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Wednesday, November 21, 2018

Disturbing new evidence that government policies are propelling us toward a poorer future turns up in a first-ever government examination of retirement savings plans like 401(k)s.

The report, from the Internal Revenue Service, shows that even though the economy is improving, the number of workers saving out of their paychecks for old age is shrinking. So is the amount they save, down 6 percent in real terms from 2008 to 2010.

Additionally, the number of Americans deferring part of their wages into 401(k)-type plans fell in 2009 and again in 2010.

Two-thirds of taxpayers with jobs saved nothing in retirement plans.

Among twenty-somethings, only 1 in 8 or so saved.

While chock full of important new facts, this pioneering IRS report has not prompted a single news report except for this column at The National Memo. How can it be that the major newspapers, wire services and broadcast outlets all missed this?

The answer is simple: Wall Street pours a lot of money into keeping financial journalists focused where it wants attention. That most certainly is not on groundbreaking first-time reports like this one from the IRSStatistics of Income division.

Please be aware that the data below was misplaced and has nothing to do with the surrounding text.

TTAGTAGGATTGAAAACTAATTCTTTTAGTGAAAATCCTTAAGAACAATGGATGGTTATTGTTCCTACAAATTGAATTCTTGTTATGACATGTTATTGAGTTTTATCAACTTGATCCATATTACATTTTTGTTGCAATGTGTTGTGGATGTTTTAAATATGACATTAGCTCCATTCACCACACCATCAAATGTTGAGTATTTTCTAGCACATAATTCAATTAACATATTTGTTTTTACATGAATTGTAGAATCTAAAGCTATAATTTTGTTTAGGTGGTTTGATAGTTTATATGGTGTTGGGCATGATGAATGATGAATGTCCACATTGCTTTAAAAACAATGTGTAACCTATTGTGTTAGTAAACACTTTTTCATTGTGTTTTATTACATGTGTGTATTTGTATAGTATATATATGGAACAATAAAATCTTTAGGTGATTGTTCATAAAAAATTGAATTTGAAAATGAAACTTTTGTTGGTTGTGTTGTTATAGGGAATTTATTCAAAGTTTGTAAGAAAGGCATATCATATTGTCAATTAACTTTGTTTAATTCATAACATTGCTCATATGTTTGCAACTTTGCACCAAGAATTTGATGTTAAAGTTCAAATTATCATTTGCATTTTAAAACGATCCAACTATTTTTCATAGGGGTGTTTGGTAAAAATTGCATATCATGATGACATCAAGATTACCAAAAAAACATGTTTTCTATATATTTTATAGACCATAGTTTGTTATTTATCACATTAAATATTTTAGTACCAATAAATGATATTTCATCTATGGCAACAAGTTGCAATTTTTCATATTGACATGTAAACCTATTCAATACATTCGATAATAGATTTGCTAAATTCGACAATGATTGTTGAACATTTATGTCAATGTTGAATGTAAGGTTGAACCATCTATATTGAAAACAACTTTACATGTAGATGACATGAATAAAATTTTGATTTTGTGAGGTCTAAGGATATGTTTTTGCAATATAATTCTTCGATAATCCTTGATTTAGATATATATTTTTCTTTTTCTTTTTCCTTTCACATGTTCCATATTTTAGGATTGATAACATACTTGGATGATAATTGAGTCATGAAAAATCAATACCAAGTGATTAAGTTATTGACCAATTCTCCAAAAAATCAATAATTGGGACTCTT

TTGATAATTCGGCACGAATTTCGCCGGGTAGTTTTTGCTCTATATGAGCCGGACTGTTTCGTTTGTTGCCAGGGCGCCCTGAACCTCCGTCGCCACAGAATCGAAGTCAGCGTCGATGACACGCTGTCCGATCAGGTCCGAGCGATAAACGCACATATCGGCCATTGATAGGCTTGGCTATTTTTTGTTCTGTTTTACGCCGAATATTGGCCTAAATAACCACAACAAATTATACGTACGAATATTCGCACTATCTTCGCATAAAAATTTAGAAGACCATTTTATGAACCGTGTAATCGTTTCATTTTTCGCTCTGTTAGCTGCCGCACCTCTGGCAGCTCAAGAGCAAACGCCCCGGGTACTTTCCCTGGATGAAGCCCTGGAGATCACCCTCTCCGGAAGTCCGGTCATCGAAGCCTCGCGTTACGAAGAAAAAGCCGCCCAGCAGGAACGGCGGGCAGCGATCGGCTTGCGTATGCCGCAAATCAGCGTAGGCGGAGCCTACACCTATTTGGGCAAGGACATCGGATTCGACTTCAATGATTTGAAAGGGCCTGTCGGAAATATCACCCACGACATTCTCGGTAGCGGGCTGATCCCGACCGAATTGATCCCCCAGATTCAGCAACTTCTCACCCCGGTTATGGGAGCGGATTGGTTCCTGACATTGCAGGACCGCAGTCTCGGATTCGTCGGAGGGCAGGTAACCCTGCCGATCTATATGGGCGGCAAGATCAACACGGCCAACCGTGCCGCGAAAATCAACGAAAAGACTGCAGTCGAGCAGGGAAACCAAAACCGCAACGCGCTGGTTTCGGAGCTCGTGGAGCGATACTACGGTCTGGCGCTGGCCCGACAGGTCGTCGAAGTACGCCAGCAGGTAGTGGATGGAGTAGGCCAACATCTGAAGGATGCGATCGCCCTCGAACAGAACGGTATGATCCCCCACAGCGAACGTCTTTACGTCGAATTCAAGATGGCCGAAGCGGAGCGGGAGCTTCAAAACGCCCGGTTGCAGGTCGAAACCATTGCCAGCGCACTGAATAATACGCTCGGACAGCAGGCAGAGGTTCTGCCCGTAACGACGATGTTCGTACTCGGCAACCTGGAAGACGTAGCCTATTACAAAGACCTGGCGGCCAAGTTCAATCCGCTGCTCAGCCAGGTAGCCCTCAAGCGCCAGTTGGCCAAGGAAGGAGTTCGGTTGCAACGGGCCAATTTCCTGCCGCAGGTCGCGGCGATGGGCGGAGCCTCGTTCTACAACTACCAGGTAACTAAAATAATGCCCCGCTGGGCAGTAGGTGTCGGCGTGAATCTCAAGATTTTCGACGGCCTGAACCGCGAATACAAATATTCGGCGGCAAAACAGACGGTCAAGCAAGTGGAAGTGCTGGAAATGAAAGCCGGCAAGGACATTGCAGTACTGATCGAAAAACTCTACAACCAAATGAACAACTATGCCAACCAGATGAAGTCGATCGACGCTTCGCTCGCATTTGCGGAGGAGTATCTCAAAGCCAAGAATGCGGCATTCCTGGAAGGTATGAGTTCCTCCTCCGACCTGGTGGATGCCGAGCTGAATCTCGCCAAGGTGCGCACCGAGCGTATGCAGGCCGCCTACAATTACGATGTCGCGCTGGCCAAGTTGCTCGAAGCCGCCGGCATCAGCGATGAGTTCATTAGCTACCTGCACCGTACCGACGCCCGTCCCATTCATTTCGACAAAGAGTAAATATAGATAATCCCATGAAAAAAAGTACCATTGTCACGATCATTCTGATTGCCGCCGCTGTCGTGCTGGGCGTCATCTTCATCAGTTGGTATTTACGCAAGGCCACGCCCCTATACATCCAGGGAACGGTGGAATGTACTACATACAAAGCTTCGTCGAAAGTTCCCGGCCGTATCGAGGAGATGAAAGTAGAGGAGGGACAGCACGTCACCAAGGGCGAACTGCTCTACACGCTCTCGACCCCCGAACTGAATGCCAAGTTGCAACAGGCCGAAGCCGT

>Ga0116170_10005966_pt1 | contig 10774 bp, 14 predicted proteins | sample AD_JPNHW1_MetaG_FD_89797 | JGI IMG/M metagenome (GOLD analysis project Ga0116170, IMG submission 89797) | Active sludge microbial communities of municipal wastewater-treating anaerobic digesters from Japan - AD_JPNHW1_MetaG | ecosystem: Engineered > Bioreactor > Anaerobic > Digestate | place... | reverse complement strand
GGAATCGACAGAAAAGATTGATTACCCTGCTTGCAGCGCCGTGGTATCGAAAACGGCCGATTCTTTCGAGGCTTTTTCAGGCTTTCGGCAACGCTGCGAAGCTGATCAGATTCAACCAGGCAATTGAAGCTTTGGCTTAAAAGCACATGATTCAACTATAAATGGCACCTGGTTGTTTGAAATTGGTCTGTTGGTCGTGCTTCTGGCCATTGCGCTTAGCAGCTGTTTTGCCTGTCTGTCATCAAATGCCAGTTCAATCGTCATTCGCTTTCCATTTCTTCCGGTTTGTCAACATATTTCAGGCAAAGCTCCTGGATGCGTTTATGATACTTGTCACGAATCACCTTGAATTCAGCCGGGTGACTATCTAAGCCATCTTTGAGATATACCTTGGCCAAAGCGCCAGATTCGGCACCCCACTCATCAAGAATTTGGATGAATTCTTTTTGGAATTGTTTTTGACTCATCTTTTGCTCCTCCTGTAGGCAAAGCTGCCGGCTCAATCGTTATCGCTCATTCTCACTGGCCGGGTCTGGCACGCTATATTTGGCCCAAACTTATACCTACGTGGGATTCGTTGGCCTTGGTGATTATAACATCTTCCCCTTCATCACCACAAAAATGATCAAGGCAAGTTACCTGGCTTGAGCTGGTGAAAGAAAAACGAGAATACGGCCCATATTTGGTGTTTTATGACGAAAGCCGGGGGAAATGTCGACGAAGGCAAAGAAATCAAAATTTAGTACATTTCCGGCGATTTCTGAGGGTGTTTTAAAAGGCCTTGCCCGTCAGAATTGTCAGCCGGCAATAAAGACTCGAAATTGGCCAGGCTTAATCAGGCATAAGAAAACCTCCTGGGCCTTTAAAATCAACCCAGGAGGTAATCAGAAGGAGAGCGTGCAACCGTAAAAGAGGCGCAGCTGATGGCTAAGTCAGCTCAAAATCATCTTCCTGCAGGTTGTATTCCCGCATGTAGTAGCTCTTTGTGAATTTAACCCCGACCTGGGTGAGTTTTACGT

With the economy supposedly on the mend, we would expect to see the number of people saving part of their pay for old age rising, not falling.  And we would expect people to save more of their pay.

But the number of people with work is down, too, by 3.8 million from 2008 to 2010 as measured in the IRS report.

That the number of workers fell more than the number saving may seem like good news, but it misses the larger point that for more than a decade the U.S. population has been growing much faster than jobs.

Since 1999 the median wage, when adjusted for inflation, has been stuck at a bit north of $500 per week. Average wages have grown, but that is due to raises for those making $100,000 to more than $50 million, W-2 wage reports show.

The data also show that, to the extent Americans do have retirement plans, they tend to be used by older workers, who usually earn more and are not burdened by student loans.

Census surveys show that only a third of workers in their twenties have any form of retirement plan at work, compared to 62 percent of workers in their fifties.

But having a retirement plan and actually getting benefits are far from the same. Among all adult workers, only 43 percent say they have a vested right to either their own money they saved or money their employer set aside for them.